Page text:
Spain reports 9,387 Covid-19 deaths in February, the highest monthly figure since the first wave

The epidemiological situation, however, continues to improve, with the 14-day cumulative number of coronavirus cases per 100,000 inhabitants at 218, under the ‘extreme risk’ level of 250

A patient arrives at La Fe hospital in Valencia at the beginning of February.
A patient arrives at La Fe hospital in Valencia at the beginning of February.Mònica Torres (EL PAÍS)

The epidemiological curve in Spain is still falling, but this third wave is leaving behind significant damage: February is now the month with the highest number of Covid-19 deaths since the first wave of the pandemic last spring. And that is with three more coronavirus reports still to come from the central Health Ministry before the month is out.

According to the latest figures, released on Wednesday evening, there have been 9,387 Covid-19 deaths in Spain in February so far, with 389 added to the overall death toll in the last report.

The good news is that the 14-day cumulative number of coronavirus cases per 100,000 inhabitants came in at 218, having fallen below the “extreme risk” level of 250 earlier in the week. All of Spain’s regions, apart from Madrid, the Basque Country and the North African exclave cities of Ceuta and Melilla, are now under that 250-case level according to Wednesday’s report.

According to the latest report, 30% of ICU beds are occupied by Covid patients (3,241), and in some regions it is over 44%

As has been seen in the previous waves of the health crisis, during this third spike it was infections that rose first, due to socializing over the Christmas period, then hospital admissions, followed by increased occupation of intensive care unit (ICU) beds, and finally a rise in the number of deaths.

According to the ministry’s figures, 873 people have died after testing positive for Covid-19 in the last seven days, while the total death toll since the outset of the pandemic now stands at close to 68,500. This does not include, however, the thousands of fatalities that went untested in the first wave.

February has now outstripped November in terms of the death toll – that month, in the midst of the second wave, saw 9,191 victims. The worst month, however, continues to be April, during the first wave, when there were around 15,500 fatalities. At that time, it should be pointed out, the statistics and reporting were not as well-honed as they are now.

Despite the bad data in terms of victims, the situation is improving throughout Spain. Extremadura, with 87 cases per 100,000 inhabitants over 14 days and the Balearic Islands, with 101, are the regions where transmission is most under control. The areas that are still at maximum alert levels are the North African cities of Melilla (458) and Ceuta (311), as well as Madrid (339) and the Basque Country (274).

Despite the falling curve, Health Minister Carolina Darias called on Wednesday for caution. “In the last four weeks, there has been a very fast fall in the incidence over the last four weeks,” she said at a press conference yesterday. “This rapid fall has been uneven and there is also a reduction in the speed of descent. The average daily fall is 7% but this varies from region to region.”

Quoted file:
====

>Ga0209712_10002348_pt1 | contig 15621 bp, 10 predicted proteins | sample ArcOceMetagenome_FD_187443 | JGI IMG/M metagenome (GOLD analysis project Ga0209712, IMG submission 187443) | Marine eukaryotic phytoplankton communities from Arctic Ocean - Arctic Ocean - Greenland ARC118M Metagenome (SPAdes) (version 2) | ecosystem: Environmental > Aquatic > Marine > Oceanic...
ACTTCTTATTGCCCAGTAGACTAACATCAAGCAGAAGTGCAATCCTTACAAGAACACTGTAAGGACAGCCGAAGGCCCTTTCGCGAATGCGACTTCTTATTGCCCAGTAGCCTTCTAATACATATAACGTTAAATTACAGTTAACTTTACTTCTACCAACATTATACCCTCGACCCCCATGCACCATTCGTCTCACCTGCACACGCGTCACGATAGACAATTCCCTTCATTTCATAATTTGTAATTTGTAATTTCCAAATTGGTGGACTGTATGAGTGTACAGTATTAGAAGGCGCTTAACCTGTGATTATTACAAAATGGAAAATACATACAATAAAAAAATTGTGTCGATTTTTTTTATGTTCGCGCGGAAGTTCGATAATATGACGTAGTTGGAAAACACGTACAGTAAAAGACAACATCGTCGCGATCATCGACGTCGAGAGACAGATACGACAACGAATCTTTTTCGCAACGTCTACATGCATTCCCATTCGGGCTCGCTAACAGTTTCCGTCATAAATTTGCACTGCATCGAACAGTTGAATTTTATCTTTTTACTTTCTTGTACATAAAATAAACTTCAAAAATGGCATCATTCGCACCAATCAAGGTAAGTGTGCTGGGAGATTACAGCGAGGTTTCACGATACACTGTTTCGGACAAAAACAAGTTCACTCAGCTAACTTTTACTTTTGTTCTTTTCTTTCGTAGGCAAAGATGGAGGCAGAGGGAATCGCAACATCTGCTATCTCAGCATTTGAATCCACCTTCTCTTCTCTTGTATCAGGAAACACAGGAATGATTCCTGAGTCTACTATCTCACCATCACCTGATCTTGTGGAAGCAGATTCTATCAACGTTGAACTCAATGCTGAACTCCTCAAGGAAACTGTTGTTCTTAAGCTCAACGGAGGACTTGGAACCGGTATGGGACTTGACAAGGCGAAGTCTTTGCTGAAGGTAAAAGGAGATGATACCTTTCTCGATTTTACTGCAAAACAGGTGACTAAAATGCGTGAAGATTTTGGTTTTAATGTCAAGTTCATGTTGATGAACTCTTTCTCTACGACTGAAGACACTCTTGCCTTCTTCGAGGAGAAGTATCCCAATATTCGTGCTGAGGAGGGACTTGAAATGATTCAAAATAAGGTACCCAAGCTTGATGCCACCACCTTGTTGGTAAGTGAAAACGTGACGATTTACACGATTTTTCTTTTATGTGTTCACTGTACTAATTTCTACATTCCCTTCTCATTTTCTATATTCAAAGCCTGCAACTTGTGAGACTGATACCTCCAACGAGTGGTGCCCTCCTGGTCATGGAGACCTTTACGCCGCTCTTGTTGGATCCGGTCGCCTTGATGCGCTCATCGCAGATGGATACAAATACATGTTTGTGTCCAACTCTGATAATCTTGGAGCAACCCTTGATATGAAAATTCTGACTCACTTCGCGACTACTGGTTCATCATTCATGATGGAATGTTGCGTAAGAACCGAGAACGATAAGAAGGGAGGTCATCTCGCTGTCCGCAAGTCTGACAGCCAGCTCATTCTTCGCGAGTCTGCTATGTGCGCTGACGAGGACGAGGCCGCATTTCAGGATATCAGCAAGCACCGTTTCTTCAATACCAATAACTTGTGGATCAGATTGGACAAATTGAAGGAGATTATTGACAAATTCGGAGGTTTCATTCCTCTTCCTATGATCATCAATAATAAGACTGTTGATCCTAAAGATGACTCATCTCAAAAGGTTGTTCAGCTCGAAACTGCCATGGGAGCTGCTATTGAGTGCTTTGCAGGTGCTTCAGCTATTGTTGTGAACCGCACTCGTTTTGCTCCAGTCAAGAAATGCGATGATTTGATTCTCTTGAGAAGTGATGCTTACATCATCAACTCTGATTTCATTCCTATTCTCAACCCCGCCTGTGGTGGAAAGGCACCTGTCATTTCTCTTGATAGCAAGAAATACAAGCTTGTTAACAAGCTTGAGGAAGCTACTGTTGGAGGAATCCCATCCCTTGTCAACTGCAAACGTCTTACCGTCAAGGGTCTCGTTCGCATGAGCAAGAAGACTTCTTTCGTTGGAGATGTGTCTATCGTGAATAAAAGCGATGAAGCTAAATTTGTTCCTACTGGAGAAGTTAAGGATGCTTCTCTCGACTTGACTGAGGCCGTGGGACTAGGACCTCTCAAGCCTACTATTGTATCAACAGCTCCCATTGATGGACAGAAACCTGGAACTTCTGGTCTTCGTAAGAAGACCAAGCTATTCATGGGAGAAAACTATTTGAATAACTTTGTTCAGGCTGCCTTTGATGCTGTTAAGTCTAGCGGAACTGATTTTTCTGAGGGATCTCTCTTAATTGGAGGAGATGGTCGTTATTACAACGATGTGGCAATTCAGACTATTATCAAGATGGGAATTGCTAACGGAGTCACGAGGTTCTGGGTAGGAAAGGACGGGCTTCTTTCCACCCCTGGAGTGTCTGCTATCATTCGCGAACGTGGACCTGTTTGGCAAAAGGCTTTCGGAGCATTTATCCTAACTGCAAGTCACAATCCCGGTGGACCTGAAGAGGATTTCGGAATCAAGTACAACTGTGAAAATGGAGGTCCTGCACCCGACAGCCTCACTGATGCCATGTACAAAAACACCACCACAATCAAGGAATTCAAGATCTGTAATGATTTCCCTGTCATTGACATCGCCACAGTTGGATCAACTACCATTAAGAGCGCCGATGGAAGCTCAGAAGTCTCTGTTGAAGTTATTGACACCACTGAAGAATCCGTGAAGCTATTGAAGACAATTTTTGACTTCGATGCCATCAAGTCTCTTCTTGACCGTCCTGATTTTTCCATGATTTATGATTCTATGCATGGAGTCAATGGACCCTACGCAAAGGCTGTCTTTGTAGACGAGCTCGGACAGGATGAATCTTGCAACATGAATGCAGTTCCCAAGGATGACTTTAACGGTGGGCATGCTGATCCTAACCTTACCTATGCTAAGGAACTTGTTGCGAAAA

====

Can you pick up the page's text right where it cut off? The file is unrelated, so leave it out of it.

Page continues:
In fact, Catalonia is one of the regions where the trend is about to take a turn. The speed of the propagation of the virus, known as the R number – i.e. how many people a positive case infect on average – has once again risen above one, which is the limit that the health authorities have established to consider the pandemic under control.

The fall in cases in the northeastern Spanish region has been slowing down for some days now, and is threatening to increase once more. “It is the British variant that is constraining us the most,” said Clara Prats, an expert in mathematical epidemiology at the Catalan Polytechnic University. “We don’t know how it is going to behave.” She was referring to the more-infectious strain first detected in England and known as B.1.1.7. This variant is thought to be circulating in Spain but the country’s limited genetic sequencing capabilities are hampering efforts to track this and other new strains.

We know the consequences of previous deescalations that were carried out in an abrupt manner
Health Minister Carolina Darias

Meanwhile, in the Canary Islands the fall in infections has also slowed down, and the 14-day incidence has actually risen slightly, from 108 on Monday to 111 on Wednesday. Transmission also crept up in Melilla this week, while the curve is falling slower in Navarre and Cantabria, for example, compared to the average.

The health minister predicted yesterday that the fall in the curve will continue in Spain, but it will be uneven from region to region. She repeated her call for prudence when it comes to the deescalation of the current restrictions in place. “We know the consequences of previous deescalations that were carried out in an abrupt manner,” she warned.

The situation in the country’s hospitals continues to be serious across Spain, and a new spike in cases would be dangerous for the health system. According to the latest report, 30% of ICU beds are occupied by Covid patients (3,241), and in some regions, these high numbers are persisting over time. In Madrid, for example, ICU occupation is over 44% while in Catalonia and Castilla y León it is around 40%.

English version by Simon Hunter.

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